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`Food court’ planned for Uptown area


Businessman Larry Chavez of Dreamstyle Remodeling plans to raze one of his old office buildings on Indian School and replace it with a food-centric development as depicted in this rendering. (Courtesy of Rick Bennett)

ALBUQUERQUE, N.M. — Larry Chavez wants to bring some more food to the Uptown table.

The Albuquerque businessman has plans for a new restaurant-centric project in one of the city’s most active shopping, dining and entertainment districts.

Chavez, president of Albuquerque-based DreamStyle Remodeling, said he intends to tear down a former company administrative building across Indian School from Winrock Town Center and replace it with a new 6,000-square-foot building. He expects to fill the new space with up to four food-related tenants. Demolition should take place in the next two months, and he anticipates the project, which will cost an estimated $1.3 million, will be done and available for tenants as early as September.

No businesses have signed on yet, but based on the attention the property has generated since it emptied more than a year ago, he believes he will get it filled.

“We’re going to build it, and I anticipate there’s a good chance we’ll have part of it or all of it leased by (the time it’s done),” Chavez said.

DreamStyle left the property more than a year ago when it consolidated most of its operations at a new headquarters in the Renaissance area. Chavez said he has had “quite a bit of interest” from potential tenants for the space, including at least one restaurant. He said he fielded an offer to buy the property outright.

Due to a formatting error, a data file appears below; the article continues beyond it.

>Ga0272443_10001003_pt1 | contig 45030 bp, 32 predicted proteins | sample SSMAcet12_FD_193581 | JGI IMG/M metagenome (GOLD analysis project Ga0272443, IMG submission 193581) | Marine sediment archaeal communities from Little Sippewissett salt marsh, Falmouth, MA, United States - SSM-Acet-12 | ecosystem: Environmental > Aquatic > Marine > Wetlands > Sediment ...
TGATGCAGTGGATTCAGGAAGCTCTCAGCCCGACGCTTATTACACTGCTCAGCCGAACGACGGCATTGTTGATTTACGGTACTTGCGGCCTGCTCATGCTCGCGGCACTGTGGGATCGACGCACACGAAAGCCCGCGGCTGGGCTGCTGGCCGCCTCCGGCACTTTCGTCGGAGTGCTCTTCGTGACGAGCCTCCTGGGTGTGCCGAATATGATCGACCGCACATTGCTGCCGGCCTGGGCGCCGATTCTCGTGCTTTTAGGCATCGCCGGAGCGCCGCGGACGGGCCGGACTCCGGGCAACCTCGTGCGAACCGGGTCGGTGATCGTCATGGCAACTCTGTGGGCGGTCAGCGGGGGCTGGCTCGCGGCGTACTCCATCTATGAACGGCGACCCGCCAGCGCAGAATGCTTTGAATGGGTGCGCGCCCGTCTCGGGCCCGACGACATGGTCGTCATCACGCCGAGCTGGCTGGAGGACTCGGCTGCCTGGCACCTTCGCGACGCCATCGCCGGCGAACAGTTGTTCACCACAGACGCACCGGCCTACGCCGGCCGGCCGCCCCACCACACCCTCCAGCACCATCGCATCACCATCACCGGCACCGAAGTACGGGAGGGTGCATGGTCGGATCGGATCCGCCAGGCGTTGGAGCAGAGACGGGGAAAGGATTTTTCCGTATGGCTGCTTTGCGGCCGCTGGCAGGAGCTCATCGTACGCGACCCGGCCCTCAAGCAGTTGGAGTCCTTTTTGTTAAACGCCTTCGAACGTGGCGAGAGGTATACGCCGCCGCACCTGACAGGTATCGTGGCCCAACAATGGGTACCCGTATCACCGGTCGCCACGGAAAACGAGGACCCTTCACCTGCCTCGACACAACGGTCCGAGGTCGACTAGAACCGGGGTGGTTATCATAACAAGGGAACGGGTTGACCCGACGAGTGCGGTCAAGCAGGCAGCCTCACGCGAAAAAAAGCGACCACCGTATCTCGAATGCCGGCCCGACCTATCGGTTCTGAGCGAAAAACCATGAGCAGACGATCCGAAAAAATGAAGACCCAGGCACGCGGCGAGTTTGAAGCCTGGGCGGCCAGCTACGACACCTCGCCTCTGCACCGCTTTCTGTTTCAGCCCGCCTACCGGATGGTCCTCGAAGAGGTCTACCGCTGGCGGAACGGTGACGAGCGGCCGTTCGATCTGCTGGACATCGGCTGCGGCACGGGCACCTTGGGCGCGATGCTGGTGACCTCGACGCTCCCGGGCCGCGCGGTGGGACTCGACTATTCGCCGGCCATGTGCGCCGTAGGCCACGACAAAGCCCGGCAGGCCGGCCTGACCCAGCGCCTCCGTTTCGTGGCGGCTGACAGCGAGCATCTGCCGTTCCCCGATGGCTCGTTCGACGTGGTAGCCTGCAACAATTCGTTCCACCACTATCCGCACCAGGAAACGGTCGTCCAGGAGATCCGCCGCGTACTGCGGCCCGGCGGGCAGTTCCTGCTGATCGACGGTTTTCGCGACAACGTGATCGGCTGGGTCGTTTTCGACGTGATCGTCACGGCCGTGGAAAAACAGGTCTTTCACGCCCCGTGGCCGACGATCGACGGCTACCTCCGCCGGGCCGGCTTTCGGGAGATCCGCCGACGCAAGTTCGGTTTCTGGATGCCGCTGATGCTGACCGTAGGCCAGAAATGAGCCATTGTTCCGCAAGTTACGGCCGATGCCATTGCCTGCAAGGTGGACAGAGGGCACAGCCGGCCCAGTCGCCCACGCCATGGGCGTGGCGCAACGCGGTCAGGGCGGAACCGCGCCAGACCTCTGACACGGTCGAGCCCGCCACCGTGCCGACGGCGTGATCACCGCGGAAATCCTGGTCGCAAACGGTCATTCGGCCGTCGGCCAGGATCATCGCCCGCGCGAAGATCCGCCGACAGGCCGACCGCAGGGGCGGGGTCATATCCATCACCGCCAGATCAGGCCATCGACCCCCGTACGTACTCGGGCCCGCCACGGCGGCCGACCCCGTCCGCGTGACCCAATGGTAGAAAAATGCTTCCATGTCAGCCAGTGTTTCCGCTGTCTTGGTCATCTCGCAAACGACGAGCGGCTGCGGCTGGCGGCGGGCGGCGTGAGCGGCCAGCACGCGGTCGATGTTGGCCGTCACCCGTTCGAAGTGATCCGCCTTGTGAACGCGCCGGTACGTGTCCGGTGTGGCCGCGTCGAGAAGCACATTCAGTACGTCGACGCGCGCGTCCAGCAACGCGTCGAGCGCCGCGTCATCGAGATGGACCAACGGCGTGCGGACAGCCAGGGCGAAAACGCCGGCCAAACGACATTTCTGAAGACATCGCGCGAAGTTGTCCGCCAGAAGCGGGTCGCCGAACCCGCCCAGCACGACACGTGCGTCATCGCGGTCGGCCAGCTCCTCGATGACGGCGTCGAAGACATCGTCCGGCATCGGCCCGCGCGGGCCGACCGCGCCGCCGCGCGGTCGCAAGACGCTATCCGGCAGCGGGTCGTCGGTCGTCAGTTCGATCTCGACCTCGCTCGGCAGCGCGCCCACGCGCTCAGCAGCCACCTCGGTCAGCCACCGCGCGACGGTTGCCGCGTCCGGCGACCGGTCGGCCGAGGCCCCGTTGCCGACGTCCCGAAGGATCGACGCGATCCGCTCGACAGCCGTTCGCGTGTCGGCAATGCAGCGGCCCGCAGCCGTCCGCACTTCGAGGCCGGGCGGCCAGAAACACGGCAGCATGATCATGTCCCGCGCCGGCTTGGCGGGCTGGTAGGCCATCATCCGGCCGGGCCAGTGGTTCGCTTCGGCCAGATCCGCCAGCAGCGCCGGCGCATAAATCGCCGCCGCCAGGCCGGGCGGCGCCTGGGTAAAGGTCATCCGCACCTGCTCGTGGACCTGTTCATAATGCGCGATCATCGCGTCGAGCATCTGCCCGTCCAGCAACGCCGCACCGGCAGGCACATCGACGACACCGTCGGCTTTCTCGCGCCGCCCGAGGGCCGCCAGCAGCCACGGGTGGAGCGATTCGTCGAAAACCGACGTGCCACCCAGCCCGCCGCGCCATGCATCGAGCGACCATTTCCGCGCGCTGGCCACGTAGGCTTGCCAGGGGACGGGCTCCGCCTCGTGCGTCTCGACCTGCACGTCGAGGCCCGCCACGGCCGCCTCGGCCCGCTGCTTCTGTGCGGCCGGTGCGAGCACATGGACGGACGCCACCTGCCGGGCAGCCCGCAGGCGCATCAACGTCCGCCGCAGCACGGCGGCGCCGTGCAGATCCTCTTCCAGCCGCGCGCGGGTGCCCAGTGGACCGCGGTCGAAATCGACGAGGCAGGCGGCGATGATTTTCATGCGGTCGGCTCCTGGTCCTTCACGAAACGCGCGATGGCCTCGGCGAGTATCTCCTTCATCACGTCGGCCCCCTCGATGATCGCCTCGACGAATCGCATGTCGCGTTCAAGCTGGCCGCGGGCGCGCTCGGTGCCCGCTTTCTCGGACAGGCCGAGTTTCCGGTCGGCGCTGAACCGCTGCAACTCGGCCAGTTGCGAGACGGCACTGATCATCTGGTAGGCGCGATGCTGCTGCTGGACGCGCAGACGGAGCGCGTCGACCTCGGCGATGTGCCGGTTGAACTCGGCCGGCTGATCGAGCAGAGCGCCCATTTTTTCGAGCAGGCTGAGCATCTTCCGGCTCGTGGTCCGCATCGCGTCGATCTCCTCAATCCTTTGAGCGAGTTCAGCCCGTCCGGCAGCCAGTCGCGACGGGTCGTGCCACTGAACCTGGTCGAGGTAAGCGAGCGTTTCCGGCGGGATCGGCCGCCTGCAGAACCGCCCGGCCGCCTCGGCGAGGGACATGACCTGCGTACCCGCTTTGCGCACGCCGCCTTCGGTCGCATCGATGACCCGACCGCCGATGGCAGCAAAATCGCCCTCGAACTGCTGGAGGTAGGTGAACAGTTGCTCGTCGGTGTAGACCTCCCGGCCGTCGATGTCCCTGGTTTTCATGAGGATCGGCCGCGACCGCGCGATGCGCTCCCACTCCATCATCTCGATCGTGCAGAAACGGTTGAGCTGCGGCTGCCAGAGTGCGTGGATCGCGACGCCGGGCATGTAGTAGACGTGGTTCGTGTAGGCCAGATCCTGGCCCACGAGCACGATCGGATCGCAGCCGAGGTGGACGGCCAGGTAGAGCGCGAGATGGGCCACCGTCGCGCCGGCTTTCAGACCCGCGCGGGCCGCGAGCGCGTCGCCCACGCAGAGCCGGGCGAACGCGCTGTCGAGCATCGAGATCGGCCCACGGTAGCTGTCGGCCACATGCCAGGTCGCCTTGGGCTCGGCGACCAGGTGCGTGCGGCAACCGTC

Noting the crowds that flock to the area — especially for the 16-screen multiplex at Winrock — Chavez ultimately saw it as an opportunity to develop something himself. His goal is a”food court” type venue that offers customers a little variety and relatively easy in-and-out access.

“Every time I get up to go eat lunch I say, ‘Where are we going to eat?’ even though nearby there are lots of places,” he said. “So my thinking is somebody could say ‘Let’s go to the Uptown food court. There are several choices there. You can go pull in the parking lot park and then decide.'”

The building he plans to demolish originated as a gas station more than 60 years ago, and had a later life as a safe company, he said. Chavez’s firm moved to the site on the north side of Indian School between Louisiana and Pennsylvania in the 1990s.

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